- Achievement. Aneed to overcome ob-stacles, to strive to do something difficult.
- Affiliation.Aneed to form friendships and associations, to cooperate and converse so-ciably with others. This can be focal (that is, confined to a singleindividual or group) or it may be diffuse (that is, taking in a broader groupof individuals or associations).
- Aggression.Aneed to overcome opposi-tion, to act or speak in an assertive, forcefulmanner.
- Autonomy.Aneed to resist influence, to strive for independence.
- Change. A tendency to move and wander, to seek new friends and adopt new fashions, to change one’s interestsand vocation.
- Conformance. A need to follow an ac-ceptedpattern.
- Construction. A need to organize and
- Defendance.Aneed to justify one’s ac-tions, to defend oneself against blame.
- Deference.Aneed to admire and willingly follow a superior, to serve gladly.
- Dominance.Aneed to influence and con-trol others, to lead and direct.
- Excitance.Aneed for thrills and ex-citement.
lar need in the soldier’s personality makeup wasrated. Those needs, either high or low, judged to be most signifi-cant for theindividual were circled, giving a pattern or syndrome of needs for eachindividual.
Assessment of Army Adjustmeitt.
The adequacy of the soldier’soccupa-tional adjustment was graded as Good,
Medium or Poor.
- Good comprised those cases in which the soldier was doing a highly satisfactory job and was satisfied withhis situation.
- Medium comprisedthose cases in which the soldier was doing an adequatejob.
- Poor comprised those cases in which the soldier was either not makinga useful contribution to the army, or was so dissatis-fied with his presentsituation that it was un-likely that he would continue to do a useful
- Harmavoidance.Aneed to avoid bodily injury.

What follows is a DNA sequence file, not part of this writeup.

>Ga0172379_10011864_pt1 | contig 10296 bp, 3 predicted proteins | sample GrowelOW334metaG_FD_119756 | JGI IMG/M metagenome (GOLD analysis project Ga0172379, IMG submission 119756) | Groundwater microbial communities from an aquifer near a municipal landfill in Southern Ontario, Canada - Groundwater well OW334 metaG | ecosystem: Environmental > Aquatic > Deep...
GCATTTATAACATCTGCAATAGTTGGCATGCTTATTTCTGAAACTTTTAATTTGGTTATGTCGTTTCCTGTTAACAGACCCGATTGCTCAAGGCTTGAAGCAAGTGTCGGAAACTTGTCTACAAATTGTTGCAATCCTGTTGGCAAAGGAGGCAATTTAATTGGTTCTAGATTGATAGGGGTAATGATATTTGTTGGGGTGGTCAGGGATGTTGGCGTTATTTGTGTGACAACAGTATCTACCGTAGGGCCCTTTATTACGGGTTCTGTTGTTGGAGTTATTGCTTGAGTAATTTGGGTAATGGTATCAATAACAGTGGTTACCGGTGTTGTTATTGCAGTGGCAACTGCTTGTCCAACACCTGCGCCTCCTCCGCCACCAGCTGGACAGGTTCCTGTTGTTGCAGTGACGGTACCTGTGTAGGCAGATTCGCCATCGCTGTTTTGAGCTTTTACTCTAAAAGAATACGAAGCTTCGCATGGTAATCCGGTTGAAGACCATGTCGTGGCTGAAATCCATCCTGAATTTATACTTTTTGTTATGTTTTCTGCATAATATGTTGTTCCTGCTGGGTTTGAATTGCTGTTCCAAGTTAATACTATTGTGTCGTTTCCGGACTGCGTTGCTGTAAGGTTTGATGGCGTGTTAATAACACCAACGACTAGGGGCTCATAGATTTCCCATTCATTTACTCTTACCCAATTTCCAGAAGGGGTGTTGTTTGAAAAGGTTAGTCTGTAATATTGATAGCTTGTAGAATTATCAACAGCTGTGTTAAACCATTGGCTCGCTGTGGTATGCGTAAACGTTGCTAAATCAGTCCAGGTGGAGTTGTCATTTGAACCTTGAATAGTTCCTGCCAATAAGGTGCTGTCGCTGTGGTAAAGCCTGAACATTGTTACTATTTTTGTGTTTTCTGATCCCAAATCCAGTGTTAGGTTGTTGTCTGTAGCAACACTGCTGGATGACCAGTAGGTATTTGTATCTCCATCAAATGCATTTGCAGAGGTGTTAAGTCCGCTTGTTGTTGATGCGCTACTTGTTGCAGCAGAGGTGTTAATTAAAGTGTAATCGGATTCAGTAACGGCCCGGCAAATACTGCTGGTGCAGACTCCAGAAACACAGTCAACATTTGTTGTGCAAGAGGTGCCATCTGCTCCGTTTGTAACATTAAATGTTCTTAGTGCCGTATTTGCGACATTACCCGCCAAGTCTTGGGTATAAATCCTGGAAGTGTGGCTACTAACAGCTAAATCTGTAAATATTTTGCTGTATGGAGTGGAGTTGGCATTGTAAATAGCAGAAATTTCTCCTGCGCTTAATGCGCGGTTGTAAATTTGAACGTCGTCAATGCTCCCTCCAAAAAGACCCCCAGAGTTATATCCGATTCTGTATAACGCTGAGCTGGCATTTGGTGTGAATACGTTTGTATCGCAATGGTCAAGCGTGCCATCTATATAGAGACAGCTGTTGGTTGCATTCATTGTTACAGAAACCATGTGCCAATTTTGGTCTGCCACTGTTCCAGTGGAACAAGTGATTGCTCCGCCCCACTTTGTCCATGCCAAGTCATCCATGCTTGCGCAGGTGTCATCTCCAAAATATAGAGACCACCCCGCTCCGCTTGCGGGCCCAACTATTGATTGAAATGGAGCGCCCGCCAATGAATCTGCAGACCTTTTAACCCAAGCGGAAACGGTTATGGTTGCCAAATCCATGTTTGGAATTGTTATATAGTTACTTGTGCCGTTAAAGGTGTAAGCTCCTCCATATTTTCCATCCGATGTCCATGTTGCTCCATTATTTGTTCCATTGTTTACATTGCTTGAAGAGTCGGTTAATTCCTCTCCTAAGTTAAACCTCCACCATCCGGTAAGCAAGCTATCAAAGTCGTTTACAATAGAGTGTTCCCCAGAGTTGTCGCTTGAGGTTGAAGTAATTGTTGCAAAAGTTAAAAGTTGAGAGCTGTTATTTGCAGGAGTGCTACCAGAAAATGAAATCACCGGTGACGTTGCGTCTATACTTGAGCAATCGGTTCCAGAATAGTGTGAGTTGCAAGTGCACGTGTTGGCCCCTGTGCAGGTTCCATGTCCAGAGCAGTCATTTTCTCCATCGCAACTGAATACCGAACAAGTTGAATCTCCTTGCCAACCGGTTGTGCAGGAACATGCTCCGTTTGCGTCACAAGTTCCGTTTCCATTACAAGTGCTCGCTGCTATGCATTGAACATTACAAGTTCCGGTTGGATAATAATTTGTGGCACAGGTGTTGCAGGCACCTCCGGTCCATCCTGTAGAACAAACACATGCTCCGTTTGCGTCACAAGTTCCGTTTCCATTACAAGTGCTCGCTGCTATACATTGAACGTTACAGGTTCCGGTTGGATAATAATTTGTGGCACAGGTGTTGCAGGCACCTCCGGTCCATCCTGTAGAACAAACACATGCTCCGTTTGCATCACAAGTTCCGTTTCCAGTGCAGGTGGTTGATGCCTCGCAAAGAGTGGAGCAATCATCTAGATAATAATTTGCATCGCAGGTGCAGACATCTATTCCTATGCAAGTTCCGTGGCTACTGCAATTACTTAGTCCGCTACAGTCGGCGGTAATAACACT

- Znfavdance.Aneed to avoid failure, shame, ridicule.
- Identity.A need to associate oneself with something outside oneself, a cause, an in-stitution or anindividual.
- Nurturance.Aneed to aid and protect the helpless.
- Order. Aneed to arrangeand organize, to be scrupulously precise.
- Passivity.Aneed for rest, a desire to relinquish the will, to relax, to drift.
- Recognition.Aneed to seek distinction, social prestige, honours or high office.
- Rejection.A need to remain aloof and indifferent.
- Seclusion.A need to escape from atten-tion or notice of others.
- Sex. Aneed for sexual relationships. This may be focal (arelationship with one in-dividual) or diffuse (not restricted to a specificindividual).
- Succorance. Aneed to be dependent, to seek aid, protection or sympathy.
- Submission. A need to humble or abase oneself.
- Understanding.A need to analyze ex-perience, to discriminate between concepts.
job if the present situation remained un-changed.
Assessment ofEnvironmental Fac-
tors Affecting Adjustment. Eight en-vironmental factors affecting the sol-dier’s army adjustmentoccurred suffi-ciently frequently to be included in the study.
- Job alongown specialty or interest. A job in which the soldier has eitherspecial-ized skill or an absorbing interest.
- Freedom toset own pace.Freedom to establish own rate of work without pressure from above.
- Sympathetic superiors. Superior ofi-cers or NCOs who provide emotional sup-port for the soldier by sympathy andinter-est.
- Outlet for responsibility. The oppor-tunityto useinitiative and make decisions with a minimum ofsupervision.